Legendary lifeboat is coming home

Lillian Bishop 3 SUS-160806-091201001
Lillian Bishop 3 SUS-160806-091201001

Local heroes Dee-Day White and Tush Hamilton are on the verge of bringing a lost lifeboat back to Hastings again.

It follows their restoration of the Priscilla MacBean lifeboat, which was discovered as a rotting hulk in Eastbourne and is now on permanent show in the Old Town.

Lillian Bishop 2 SUS-160806-090824001

Lillian Bishop 2 SUS-160806-090824001

Now they are set to bring home a former Hastings lifeboat which earned the legend ‘The Ghost of Dunkirk’

The Cyril and Lilian Bishop lifeboat, which saved 34 lives in Hastings during the 1930’s, spent four days and four nights rescuing British and French soldiers from the beaches during the evacuation of Dunkirk in World War 2.

She disappeared from history for a while but a phone call from a Belgian resident alerted Dee-Day and Tush to her resting place in a French boatyard and they set about making plans for her return to Hastings.

Dee-Day explains: “Mrs Lilian Philpott, a rich London Woman agreed to finance two new lifeboats at a cost of £4,500 each on condition that one was named the ‘Cyril and Lilian Bishop’ after herself and her first husband.

Lillian Bishop 1 SUS-160806-090809001

Lillian Bishop 1 SUS-160806-090809001

“They were to be allocated to Hastings - to replace the Charles Arkoll II - and Newhaven. The keel of the new Hastings Motor lifeboat was laid at Cowes on June 27th 1930 but, sadly, Mrs Philpott died the same week that the Cyril and Lilian Bishop received her completion order.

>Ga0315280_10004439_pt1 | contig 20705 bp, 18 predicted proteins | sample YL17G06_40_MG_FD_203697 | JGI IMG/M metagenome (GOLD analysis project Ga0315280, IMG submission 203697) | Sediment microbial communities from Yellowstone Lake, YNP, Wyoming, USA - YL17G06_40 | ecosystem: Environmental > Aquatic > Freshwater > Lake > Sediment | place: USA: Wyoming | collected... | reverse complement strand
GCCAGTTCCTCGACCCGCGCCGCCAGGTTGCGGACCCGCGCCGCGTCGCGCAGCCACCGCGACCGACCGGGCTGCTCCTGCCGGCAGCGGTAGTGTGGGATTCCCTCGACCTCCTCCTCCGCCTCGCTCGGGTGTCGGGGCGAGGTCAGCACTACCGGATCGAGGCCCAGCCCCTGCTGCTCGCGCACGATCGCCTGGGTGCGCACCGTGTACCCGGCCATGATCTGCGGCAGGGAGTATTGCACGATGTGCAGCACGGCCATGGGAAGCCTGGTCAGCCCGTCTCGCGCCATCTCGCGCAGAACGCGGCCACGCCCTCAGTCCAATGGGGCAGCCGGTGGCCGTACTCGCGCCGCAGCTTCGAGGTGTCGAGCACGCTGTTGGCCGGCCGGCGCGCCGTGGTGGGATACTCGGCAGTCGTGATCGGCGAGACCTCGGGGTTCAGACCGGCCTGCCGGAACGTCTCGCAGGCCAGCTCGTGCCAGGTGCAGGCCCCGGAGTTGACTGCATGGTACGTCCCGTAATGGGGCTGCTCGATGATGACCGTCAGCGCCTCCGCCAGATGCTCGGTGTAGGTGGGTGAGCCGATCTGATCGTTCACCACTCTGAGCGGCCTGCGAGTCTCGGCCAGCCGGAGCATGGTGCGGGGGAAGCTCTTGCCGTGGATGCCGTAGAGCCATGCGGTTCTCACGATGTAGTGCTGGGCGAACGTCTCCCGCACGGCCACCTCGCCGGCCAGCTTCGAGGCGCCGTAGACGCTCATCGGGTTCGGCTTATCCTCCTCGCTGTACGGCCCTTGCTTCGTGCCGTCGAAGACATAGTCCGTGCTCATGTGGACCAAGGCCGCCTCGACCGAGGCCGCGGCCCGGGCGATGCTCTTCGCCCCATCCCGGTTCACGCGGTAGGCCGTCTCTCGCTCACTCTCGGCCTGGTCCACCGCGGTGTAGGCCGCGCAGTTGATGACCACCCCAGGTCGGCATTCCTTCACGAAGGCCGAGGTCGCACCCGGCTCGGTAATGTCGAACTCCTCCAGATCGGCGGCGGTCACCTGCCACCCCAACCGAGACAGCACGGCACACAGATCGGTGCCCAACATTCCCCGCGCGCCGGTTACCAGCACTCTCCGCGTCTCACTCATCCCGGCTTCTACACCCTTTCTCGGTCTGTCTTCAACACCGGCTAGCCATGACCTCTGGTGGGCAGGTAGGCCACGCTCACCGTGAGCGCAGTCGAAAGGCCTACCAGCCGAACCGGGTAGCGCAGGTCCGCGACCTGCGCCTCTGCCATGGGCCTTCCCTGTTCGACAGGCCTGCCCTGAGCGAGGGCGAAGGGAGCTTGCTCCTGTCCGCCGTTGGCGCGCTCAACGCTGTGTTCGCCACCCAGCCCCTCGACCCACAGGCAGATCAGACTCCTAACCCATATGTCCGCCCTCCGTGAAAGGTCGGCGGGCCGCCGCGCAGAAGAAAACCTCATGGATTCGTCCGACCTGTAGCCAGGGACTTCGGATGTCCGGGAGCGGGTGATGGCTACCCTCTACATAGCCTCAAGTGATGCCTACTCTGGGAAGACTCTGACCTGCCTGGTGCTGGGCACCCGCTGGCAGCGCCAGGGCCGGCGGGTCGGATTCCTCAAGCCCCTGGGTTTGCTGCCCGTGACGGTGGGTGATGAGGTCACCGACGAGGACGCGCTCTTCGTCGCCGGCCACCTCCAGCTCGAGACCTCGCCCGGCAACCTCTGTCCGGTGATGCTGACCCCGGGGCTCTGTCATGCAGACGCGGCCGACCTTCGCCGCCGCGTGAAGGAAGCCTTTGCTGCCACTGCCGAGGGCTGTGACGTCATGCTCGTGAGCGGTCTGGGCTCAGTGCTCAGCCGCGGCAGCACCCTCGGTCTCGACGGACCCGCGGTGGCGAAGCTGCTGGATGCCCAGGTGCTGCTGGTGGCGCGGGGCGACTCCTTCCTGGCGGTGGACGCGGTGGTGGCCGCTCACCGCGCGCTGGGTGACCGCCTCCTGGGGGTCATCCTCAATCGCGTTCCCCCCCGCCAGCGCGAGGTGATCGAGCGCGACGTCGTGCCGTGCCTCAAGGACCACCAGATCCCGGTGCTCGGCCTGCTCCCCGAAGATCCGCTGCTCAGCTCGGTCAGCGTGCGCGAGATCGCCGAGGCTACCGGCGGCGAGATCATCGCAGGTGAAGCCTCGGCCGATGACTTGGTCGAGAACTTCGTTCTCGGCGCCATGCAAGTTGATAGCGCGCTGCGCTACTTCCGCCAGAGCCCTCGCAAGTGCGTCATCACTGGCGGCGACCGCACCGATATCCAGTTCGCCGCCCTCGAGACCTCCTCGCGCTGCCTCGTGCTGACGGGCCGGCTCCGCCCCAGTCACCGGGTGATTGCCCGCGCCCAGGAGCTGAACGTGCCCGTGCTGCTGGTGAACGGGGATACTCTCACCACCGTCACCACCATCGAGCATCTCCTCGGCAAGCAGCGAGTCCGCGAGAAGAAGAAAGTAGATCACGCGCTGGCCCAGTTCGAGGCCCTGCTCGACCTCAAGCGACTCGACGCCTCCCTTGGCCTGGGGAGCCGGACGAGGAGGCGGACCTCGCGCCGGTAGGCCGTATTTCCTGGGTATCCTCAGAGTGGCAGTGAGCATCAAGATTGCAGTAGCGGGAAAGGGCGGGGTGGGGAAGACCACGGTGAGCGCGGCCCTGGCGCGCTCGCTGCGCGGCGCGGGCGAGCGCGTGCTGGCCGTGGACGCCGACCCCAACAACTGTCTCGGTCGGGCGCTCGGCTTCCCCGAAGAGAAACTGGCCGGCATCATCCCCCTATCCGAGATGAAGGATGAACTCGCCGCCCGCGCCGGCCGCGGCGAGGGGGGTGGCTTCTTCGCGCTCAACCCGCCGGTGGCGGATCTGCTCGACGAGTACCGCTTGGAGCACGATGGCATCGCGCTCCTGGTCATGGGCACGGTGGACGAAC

“With her new 35hp petrol engine the new boat, Hastings’ first motor lifeboat was the same size as the Charles Arkoll II but more strongly built and twice as heavy as the old boat.

“The new boat finally arrived in Hastings from the boat builders, J Samuel White & Co of Cowes, Isle of Wight in April 1931, crewed by Will Curtis, Frank Martin, Fred Doughty and now the boat had an engine she needed a mechanic, Bill Hilder. Another innovation after a series of tests was for her to be fitted with a radio receiver for communication which replaced visual signals and rockets.

“With no tractor it meant more helpers on the shore, sometimes even horses were used. The Charles Arkoll II was put up for auction outside the old Victorian Lifeboat House and was finally sold for the grand sum of £50.

“She is best known and earned her nickname ‘The Ghost of Dunkirk when in late May 1940 the Dunkirk evacuation needed shallow draught vessels to make their way to Dover and the RNLI was asked to send as many lifeboats as possible and coxswain George Moon quickly called a crew together consisting of Will Martin, Bodger Barton, Jumbo White, Bill Hilder and finally Freddie Button.

“On arrival at Dover George Moon tells us that all the lifeboats were commandeered by the Royal Navy and he and the rest of the crew travelled back to Hastings by train.

“It was said that she appeared like a ghost amongst the smoke and mist during the evacuations.

After doing her duty at Dunkirk the boat was hosed out to remove the vast quantities of sand from her decks and a hole was found in her bow, sand in her fore locker and her mast head light was also full of sand. Two bullet holes were also found.

“It is well-documented that the Ramsgate and Margate lifeboats each rescued on average 850 evacuees a day so the Cyril & Lilian Bishop can only be comparable with the same quantities of evacuees.

“The story of the Cyril and Lilian Bishop in her RNLI mode continued until 1950 when the new Hastings Lifeboat, the MTC arrived in Hastings, then, like a ghost, the boat disappeared into obscurity until 2015, when we received the call.

“Plans are now well underway to finish her restoration and display her in Hastings Old Town.”